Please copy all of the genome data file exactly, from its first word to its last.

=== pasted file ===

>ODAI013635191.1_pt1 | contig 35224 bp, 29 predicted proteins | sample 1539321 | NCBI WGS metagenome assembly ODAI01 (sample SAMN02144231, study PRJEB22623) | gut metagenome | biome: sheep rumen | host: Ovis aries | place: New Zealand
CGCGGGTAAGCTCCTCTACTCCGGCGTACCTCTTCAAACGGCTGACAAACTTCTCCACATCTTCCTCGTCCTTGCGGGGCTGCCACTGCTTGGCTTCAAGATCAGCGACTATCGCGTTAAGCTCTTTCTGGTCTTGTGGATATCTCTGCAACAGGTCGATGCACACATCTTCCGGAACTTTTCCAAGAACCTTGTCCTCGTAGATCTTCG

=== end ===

>ODAI013635191.1_pt1 | contig 35224 bp, 29 predicted proteins | sample 1539321 | NCBI WGS metagenome assembly ODAI01 (sample SAMN02144231, study PRJEB22623) | gut metagenome | biome: sheep rumen | host: Ovis aries | place: New Zealand
CGCGGGTAAGCTCCTCTACTCCGGCGTACCTCTTCAAACGGCTGACAAACTTCTCCACATCTTCCTCGTCCTTGCGGGGCTGCCACTGCTTGGCTTCAAGATCAGCGACTATCGCGTTAAGCTCTTTCTGGTCTTGTGGATATCTCTGCAACAGGTCGATGCACACATCTTCCGGAACTTTTCCAAGAACCTTGTCCTCGTAGATCTTCG